2024-29 Regulatory proposal and Tariff Structure Statement

Every five years, we prepare a detailed plan—a regulatory proposal—explaining how we will operate, maintain and invest in the electricity network to meet the future needs of all Canberrans. This electricity five-year plan is submitted to the Australian Energy Regulator (the regulator) for review and approval. The regulator’s decision on our current plan for 2019–20 to 2023–24 can be viewed on the AER website here.

In addition to this, Evoenergy is required to submit a Tariff Structure Statement. A Tariff Structure Statement provides customers with information about current network tariffs and how these may change in the future. Australia’s National Electricity Rules require all electricity network businesses to publish a Tariff Structure Statement. Our current Tariff Structure Statement forms the basis of network charges in the 2019–20 to 2023–24 regulatory period.

Our current plan and Tariff Structure Statement will expire on 30 June 2024. Our proposal for how we operate and invest in the electricity network in 2024–29 was submitted to the Australian Energy Regulator (AER) on 31 January 2023. 

EN24 timeline v2

Figure 1. Regulatory timeframe

Figure 2. Evoenergy energy delivery chain

What is in our five-year plan? 

Our five year plan covers many aspects and details of how we propose to operate and invest in the electricity network, and a central element of the plan is our estimate of the lowest sustainable cost of managing the electricity network in the ACT. This estimate needs to take into account expected growth in demand for electricity and electricity network connections in the coming five years, as well as managing the network in a way that ensures a quality, reliable, secure and safe electricity supply.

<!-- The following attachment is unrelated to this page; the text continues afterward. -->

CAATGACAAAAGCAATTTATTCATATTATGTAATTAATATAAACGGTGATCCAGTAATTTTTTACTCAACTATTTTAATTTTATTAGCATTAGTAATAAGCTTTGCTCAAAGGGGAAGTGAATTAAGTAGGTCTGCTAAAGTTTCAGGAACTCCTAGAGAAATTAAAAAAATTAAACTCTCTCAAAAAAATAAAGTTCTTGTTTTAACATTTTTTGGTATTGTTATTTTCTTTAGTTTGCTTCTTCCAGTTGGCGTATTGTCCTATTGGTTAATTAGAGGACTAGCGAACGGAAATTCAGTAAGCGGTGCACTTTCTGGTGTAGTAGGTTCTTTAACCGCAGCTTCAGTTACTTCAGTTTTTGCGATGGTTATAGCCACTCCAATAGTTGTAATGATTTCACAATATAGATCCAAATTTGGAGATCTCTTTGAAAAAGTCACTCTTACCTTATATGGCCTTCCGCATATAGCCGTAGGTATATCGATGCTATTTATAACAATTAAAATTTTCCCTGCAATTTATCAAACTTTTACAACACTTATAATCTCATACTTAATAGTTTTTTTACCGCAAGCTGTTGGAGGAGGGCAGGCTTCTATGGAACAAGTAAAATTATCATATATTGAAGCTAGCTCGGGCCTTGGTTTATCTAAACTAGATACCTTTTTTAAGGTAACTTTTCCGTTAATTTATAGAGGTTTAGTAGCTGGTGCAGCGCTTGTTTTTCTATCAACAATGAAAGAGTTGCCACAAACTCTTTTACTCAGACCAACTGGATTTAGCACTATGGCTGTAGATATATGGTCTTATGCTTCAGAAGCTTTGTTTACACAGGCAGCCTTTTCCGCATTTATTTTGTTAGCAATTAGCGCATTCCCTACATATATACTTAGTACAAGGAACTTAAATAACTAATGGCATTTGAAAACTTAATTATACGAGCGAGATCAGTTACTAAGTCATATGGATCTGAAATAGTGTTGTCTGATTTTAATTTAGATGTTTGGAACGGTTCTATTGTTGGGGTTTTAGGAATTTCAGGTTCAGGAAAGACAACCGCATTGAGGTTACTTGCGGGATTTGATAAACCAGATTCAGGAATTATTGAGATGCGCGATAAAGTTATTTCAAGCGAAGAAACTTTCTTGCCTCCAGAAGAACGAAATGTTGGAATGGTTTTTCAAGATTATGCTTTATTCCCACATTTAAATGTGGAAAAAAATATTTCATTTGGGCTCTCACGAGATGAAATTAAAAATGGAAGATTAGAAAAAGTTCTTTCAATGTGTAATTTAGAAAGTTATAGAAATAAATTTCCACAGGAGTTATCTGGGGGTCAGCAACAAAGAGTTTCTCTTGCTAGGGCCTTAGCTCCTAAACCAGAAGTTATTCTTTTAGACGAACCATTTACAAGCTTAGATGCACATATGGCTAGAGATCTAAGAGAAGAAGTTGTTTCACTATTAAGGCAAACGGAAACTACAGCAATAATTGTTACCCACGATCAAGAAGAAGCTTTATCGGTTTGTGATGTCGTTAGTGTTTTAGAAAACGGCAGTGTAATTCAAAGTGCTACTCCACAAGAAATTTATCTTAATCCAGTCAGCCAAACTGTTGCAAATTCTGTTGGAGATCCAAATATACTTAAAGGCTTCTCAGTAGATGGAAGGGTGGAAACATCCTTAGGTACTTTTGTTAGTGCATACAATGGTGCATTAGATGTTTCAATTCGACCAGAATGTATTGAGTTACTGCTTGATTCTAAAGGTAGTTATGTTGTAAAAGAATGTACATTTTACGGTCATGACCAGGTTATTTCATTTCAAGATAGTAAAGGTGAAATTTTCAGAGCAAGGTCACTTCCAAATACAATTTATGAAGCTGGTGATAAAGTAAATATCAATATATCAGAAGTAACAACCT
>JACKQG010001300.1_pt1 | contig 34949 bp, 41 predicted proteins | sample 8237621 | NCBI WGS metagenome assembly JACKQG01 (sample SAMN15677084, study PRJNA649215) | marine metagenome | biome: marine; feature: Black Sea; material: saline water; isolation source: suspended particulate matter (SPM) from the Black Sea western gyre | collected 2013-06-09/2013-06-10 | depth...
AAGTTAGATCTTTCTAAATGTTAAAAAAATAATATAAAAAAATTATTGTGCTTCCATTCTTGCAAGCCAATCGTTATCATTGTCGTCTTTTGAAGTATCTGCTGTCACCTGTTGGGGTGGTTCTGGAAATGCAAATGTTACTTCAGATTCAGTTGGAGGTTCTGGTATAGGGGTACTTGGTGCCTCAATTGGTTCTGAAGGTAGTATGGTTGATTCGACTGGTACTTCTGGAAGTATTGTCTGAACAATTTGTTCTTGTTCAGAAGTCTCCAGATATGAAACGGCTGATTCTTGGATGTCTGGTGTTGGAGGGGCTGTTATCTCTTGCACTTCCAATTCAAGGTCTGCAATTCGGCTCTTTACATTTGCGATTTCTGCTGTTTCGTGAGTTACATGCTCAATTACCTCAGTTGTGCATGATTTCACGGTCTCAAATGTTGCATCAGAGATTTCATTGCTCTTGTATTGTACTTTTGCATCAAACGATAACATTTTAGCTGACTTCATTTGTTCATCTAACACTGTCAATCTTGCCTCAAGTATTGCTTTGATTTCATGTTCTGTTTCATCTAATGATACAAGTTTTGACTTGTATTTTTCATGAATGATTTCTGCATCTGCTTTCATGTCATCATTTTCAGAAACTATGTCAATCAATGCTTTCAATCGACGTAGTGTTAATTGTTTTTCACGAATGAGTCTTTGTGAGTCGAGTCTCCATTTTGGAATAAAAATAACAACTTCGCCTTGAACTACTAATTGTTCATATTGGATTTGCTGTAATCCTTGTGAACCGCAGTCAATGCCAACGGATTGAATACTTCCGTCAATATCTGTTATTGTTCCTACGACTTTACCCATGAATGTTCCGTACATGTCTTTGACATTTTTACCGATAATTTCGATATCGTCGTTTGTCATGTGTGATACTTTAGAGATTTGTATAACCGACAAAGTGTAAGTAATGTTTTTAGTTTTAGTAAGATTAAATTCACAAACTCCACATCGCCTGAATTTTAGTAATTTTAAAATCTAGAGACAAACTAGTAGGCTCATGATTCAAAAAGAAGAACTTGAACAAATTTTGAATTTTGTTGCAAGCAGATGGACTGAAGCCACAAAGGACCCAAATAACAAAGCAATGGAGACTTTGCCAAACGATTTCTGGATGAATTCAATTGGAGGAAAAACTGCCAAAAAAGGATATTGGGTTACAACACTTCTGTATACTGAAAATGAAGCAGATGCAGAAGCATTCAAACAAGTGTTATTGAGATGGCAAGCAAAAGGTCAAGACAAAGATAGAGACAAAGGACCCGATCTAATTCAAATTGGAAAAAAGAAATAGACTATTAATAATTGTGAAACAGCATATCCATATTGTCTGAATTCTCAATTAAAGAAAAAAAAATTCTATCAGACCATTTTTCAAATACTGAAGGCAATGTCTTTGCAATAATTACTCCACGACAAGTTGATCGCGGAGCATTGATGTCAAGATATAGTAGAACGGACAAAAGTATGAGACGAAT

What is required to ensure our people, community and networks are safe?


What do we need to do to ensure that the electricity supply is reliable?

Customer service

What do consumers want in terms of service levels, response times, and what are their priorities?

Operating efficiently

How do we best operate and maintain a reliable network cost-effectively?

Vulnerable Customers

How do we ensure that our vulnerable customers are considered in our future plans?

Pathway towards net zero

What will need to happen in the regulatory period to continue on the path to net zero greenhouse gas emissions by 2045 and what does this mean for the electricity network?

Alternative electricity generation

What impact does increasing solar power generation and battery storage have on the network and how can these be in incorporated into our operations?

Infrastructure investment

Does our current network meet consumer needs, do parts of it need to be replaced or do we need to expand or increase our capacity?

Pricing structures (including tariff options)

Are existing ACT network tariff fit for the 2024-29 regulatory period?

The Regulator reviews our plan and conducts its own analysis to determine whether the proposed cost of providing electricity distribution services is prudent and efficient. prudent and efficient.


Efficient expenditure results in the lowest cost to consumers over the long term.

The Regulator considers the following factors when making its determination on efficient costs: